Tractor Trailer Hits Pole; Bayard Lane Closed Off

Town Topics
30 November, 1988 (~estimated)

Tractor Trailer Hits Pole; Bayard Lane Closed Off

The portion of Route 206 and Bayard Lane between Mountain Avenue and Hodge Road had to be closed to traffic Tuesday, after a tractor trailer swerved into a utility pole opposite Leigh Avenue.

The mishap on the heavily-travelled road backed up traffic that was still being affected more than 12 hours after the accident. The southbound lane of Bayard Lane was not expected to be opened until late in the evening.

The driver of the 16-wheel tractor trailer, Virgil Blalock, 58, of Delran, escaped serious injury.

The impact snapped a Public Service pole in two and al-though the ‘wires sagged they were not severed. A Public Service spokesman said that customers may have experienced momentary outages at the time of the accident — 4 :39 in the morning — but there were no extended outages.

The impact also tore a 100- gallon diesel fuel tank from the truck and the smell of the leaking fuel was noticeable at the scene. Princeton Fire Chief Richard McKee reported that a representative of the Department of Environmental Protection from Hamilton Township had rushed to the scene. “It’s recoverable,” said Chief McKee, of the fuel oil which leached into the ground and nearby storm drains.

Car Failed to Stop.

Mr. Blalock, after being treated and released at Princeton Medical Center and wearing a fireman’s coat lent to him to keep warm, said at the scene that he had been coming down the Bayard Lane hill, hauling a load of Sears equipment on his way to Pompton Lakes, when a car suddenly shot out of Leigh Avenue without stopping. “It was either hit the brakes or kill somebody,” he said.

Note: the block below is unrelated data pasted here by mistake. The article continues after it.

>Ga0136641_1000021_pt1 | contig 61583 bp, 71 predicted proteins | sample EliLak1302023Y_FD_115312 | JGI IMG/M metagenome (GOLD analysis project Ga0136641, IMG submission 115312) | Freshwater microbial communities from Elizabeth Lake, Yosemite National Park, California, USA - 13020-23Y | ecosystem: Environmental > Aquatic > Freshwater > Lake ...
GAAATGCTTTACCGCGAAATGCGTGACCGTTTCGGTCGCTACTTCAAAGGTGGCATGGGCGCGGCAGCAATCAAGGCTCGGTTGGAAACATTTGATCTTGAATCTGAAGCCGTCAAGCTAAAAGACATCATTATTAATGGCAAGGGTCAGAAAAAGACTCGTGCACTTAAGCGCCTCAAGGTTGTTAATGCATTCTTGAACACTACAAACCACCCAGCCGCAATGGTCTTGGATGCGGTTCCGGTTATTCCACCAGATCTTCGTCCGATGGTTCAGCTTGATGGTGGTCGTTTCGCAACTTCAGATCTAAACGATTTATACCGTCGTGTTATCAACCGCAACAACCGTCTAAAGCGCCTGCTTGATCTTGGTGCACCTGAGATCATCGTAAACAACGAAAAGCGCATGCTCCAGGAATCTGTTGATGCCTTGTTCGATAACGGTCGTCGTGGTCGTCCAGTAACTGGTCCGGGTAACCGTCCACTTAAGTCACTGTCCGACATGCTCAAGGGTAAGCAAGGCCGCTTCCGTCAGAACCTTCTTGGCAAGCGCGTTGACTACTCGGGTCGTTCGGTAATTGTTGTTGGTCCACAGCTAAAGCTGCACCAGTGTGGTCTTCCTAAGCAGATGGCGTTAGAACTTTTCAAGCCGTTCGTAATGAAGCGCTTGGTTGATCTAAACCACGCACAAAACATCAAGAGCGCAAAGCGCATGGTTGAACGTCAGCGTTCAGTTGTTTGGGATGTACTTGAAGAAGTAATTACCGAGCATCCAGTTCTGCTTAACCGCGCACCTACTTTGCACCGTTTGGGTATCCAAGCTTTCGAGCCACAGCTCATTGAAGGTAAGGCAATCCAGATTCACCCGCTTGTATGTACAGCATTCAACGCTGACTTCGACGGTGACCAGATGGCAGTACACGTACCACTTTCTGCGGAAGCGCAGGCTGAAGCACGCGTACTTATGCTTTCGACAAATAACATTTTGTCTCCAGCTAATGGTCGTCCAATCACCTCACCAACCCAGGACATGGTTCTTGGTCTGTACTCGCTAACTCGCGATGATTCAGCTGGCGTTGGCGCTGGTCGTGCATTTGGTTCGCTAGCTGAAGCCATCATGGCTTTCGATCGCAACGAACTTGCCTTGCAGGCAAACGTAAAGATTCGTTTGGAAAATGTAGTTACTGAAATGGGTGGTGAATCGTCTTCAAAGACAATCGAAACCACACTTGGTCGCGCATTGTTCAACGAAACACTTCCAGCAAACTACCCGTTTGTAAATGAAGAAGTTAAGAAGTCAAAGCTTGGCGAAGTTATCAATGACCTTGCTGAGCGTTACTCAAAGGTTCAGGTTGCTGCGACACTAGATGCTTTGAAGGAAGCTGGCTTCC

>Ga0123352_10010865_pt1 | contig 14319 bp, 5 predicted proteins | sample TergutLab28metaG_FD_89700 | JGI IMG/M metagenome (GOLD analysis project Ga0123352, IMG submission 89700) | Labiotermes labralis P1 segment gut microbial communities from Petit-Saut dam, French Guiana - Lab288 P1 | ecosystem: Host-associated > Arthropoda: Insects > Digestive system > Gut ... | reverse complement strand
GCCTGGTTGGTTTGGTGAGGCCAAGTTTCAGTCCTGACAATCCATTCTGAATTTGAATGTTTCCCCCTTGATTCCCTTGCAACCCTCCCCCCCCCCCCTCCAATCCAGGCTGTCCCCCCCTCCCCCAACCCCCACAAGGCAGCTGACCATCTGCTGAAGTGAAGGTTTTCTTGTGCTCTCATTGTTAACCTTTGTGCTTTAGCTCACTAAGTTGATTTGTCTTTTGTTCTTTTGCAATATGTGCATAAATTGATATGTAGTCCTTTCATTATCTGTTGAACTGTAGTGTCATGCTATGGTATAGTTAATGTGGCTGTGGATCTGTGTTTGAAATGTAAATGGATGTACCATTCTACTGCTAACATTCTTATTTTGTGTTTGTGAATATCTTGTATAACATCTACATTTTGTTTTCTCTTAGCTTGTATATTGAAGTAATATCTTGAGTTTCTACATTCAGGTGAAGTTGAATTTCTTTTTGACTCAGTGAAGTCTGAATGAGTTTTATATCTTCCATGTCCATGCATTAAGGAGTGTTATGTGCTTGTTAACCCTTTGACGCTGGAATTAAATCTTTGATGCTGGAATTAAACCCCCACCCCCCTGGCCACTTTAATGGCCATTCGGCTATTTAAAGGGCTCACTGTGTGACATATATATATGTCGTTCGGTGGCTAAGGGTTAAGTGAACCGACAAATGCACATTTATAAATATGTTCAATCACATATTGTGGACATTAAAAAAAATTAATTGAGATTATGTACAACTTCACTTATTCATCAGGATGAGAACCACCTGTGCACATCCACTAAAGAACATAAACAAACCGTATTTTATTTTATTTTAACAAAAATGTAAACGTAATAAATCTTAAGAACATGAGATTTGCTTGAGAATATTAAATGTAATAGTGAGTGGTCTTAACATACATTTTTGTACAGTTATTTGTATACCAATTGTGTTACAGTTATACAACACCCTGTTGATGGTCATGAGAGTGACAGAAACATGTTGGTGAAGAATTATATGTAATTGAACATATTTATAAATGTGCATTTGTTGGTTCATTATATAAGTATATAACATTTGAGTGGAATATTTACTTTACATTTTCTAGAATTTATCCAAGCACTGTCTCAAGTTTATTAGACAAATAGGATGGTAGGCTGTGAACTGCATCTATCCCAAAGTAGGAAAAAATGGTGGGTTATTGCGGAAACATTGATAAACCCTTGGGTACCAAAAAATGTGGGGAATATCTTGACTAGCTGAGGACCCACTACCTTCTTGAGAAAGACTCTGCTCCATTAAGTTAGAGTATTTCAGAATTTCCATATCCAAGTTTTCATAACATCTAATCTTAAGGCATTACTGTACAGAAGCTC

He braked to avoid the car, lost control, and his truck jackknifed across the south bound lanes. It struck the pole, snapping it.

When he said he saw some sparking at the top of the pole, he wasted no time getting out of the cab. Mr. Blalock report-ed that he had received a cut on his hand, a bruised shoulder and “a knot on his head —which will go down, I hope.”

The offending car sped off. “I actually heard him take off,” said Mr. Blalock, who seemed more offended at that than anything else.

Soon a small army of Public Service trucks and repairmen were on the scene, trying to determine how to remove the truck, which was supporting some of the wires, and put up a new pole without interrupting service.

Included in the wires, said Capt. Thomas Michaud of the Borough police, were a number of important trunk lines that supply power to nearby institutions, including Merwick.

Traffic headed north was detoured down Hodge Road to Elm to Mountain Avenue or down Paul Robeson Place to Witherspoon. Elm Road looked more like Nassau with its long line of slowly-moving cars. Traffic coming south was rerouted down Mountain to Elm to Stockton or down Mountain to The Great Road.

Ptl. Edward Sullivan is conducting the police investigation into the accident, assisted by Sgt. Charles Davall. The tractor trailer is operated by the Signal Delivery Service of Philadelphia.

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